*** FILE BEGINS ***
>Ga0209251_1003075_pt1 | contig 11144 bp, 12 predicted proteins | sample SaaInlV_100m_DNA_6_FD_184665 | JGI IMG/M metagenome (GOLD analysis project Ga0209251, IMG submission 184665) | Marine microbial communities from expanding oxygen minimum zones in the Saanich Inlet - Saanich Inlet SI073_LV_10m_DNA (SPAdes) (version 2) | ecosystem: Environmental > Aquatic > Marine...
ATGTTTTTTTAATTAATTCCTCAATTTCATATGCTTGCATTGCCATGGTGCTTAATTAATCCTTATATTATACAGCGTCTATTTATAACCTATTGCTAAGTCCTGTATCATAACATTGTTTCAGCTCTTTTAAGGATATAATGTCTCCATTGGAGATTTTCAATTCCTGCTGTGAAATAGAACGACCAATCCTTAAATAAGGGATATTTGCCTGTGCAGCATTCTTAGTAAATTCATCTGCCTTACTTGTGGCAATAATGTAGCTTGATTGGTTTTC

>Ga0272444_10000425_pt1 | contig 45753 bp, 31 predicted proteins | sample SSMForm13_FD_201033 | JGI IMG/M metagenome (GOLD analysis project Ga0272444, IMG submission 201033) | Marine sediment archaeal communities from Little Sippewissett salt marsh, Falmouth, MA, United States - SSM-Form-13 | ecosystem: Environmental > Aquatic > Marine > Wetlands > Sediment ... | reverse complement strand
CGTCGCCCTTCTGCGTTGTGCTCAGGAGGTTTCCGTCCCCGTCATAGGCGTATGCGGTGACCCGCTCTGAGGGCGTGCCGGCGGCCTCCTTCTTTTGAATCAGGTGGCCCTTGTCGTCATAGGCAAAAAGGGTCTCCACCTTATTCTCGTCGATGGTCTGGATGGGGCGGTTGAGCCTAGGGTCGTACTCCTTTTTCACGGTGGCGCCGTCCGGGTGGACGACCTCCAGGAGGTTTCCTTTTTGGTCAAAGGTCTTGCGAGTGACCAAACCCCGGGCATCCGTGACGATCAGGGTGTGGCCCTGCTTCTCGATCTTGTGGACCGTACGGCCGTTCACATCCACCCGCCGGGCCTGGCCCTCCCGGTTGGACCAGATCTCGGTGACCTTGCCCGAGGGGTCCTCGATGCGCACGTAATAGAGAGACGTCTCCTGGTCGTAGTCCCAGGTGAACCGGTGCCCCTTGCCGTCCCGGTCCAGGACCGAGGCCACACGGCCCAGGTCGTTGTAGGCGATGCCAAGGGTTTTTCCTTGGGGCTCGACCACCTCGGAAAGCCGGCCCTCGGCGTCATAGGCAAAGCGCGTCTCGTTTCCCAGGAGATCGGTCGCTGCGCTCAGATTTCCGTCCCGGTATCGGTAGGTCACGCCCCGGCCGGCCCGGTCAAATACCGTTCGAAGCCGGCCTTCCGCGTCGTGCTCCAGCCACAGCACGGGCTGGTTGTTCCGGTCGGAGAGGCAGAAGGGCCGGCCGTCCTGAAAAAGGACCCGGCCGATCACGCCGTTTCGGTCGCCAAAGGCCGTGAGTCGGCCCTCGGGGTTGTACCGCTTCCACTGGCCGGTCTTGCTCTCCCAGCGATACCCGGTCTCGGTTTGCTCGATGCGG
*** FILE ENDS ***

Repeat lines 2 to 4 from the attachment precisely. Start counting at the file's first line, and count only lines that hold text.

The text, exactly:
ATGTTTTTTTAATTAATTCCTCAATTTCATATGCTTGCATTGCCATGGTGCTTAATTAATCCTTATATTATACAGCGTCTATTTATAACCTATTGCTAAGTCCTGTATCATAACATTGTTTCAGCTCTTTTAAGGATATAATGTCTCCATTGGAGATTTTCAATTCCTGCTGTGAAATAGAACGACCAATCCTTAAATAAGGGATATTTGCCTGTGCAGCATTCTTAGTAAATTCATCTGCCTTACTTGTGGCAATAATGTAGCTTGATTGGTTTTC

>Ga0272444_10000425_pt1 | contig 45753 bp, 31 predicted proteins | sample SSMForm13_FD_201033 | JGI IMG/M metagenome (GOLD analysis project Ga0272444, IMG submission 201033) | Marine sediment archaeal communities from Little Sippewissett salt marsh, Falmouth, MA, United States - SSM-Form-13 | ecosystem: Environmental > Aquatic > Marine > Wetlands > Sediment ... | reverse complement strand
CGTCGCCCTTCTGCGTTGTGCTCAGGAGGTTTCCGTCCCCGTCATAGGCGTATGCGGTGACCCGCTCTGAGGGCGTGCCGGCGGCCTCCTTCTTTTGAATCAGGTGGCCCTTGTCGTCATAGGCAAAAAGGGTCTCCACCTTATTCTCGTCGATGGTCTGGATGGGGCGGTTGAGCCTAGGGTCGTACTCCTTTTTCACGGTGGCGCCGTCCGGGTGGACGACCTCCAGGAGGTTTCCTTTTTGGTCAAAGGTCTTGCGAGTGACCAAACCCCGGGCATCCGTGACGATCAGGGTGTGGCCCTGCTTCTCGATCTTGTGGACCGTACGGCCGTTCACATCCACCCGCCGGGCCTGGCCCTCCCGGTTGGACCAGATCTCGGTGACCTTGCCCGAGGGGTCCTCGATGCGCACGTAATAGAGAGACGTCTCCTGGTCGTAGTCCCAGGTGAACCGGTGCCCCTTGCCGTCCCGGTCCAGGACCGAGGCCACACGGCCCAGGTCGTTGTAGGCGATGCCAAGGGTTTTTCCTTGGGGCTCGACCACCTCGGAAAGCCGGCCCTCGGCGTCATAGGCAAAGCGCGTCTCGTTTCCCAGGAGATCGGTCGCTGCGCTCAGATTTCCGTCCCGGTATCGGTAGGTCACGCCCCGGCCGGCCCGGTCAAATACCGTTCGAAGCCGGCCTTCCGCGTCGTGCTCCAGCCACAGCACGGGCTGGTTGTTCCGGTCGGAGAGGCAGAAGGGCCGGCCGTCCTGAAAAAGGACCCGGCCGATCACGCCGTTTCGGTCGCCAAAGGCCGTGAGTCGGCCCTCGGGGTTGTACCGCTTCCACTGGCCGGTCTTGCTCTCCCAGCGATACCCGGTCTCGGTTTGCTCGATGCGG